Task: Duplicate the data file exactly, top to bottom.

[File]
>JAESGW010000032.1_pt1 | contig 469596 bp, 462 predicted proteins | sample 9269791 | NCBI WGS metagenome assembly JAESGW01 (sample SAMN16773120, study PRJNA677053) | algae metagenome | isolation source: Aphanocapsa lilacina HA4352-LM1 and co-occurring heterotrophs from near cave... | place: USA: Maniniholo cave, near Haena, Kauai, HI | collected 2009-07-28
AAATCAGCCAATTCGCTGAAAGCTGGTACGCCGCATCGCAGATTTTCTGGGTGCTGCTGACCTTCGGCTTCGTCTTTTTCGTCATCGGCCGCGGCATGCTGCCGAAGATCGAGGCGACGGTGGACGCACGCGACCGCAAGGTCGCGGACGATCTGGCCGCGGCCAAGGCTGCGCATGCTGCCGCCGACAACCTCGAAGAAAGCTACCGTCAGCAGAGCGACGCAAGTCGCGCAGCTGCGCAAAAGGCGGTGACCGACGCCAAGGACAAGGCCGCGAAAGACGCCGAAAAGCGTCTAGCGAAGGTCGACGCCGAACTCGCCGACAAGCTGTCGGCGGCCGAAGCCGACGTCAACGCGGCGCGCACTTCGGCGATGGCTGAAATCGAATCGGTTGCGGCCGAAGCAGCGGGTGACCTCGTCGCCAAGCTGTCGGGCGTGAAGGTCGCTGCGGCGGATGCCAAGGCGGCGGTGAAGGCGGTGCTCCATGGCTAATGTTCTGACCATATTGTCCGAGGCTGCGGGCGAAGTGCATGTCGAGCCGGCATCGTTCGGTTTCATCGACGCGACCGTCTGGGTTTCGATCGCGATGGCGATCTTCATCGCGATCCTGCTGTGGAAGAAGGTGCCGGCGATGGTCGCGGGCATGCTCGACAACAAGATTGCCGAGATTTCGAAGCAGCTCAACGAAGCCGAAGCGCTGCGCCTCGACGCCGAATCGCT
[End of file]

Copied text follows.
>JAESGW010000032.1_pt1 | contig 469596 bp, 462 predicted proteins | sample 9269791 | NCBI WGS metagenome assembly JAESGW01 (sample SAMN16773120, study PRJNA677053) | algae metagenome | isolation source: Aphanocapsa lilacina HA4352-LM1 and co-occurring heterotrophs from near cave... | place: USA: Maniniholo cave, near Haena, Kauai, HI | collected 2009-07-28
AAATCAGCCAATTCGCTGAAAGCTGGTACGCCGCATCGCAGATTTTCTGGGTGCTGCTGACCTTCGGCTTCGTCTTTTTCGTCATCGGCCGCGGCATGCTGCCGAAGATCGAGGCGACGGTGGACGCACGCGACCGCAAGGTCGCGGACGATCTGGCCGCGGCCAAGGCTGCGCATGCTGCCGCCGACAACCTCGAAGAAAGCTACCGTCAGCAGAGCGACGCAAGTCGCGCAGCTGCGCAAAAGGCGGTGACCGACGCCAAGGACAAGGCCGCGAAAGACGCCGAAAAGCGTCTAGCGAAGGTCGACGCCGAACTCGCCGACAAGCTGTCGGCGGCCGAAGCCGACGTCAACGCGGCGCGCACTTCGGCGATGGCTGAAATCGAATCGGTTGCGGCCGAAGCAGCGGGTGACCTCGTCGCCAAGCTGTCGGGCGTGAAGGTCGCTGCGGCGGATGCCAAGGCGGCGGTGAAGGCGGTGCTCCATGGCTAATGTTCTGACCATATTGTCCGAGGCTGCGGGCGAAGTGCATGTCGAGCCGGCATCGTTCGGTTTCATCGACGCGACCGTCTGGGTTTCGATCGCGATGGCGATCTTCATCGCGATCCTGCTGTGGAAGAAGGTGCCGGCGATGGTCGCGGGCATGCTCGACAACAAGATTGCCGAGATTTCGAAGCAGCTCAACGAAGCCGAAGCGCTGCGCCTCGACGCCGAATCGCT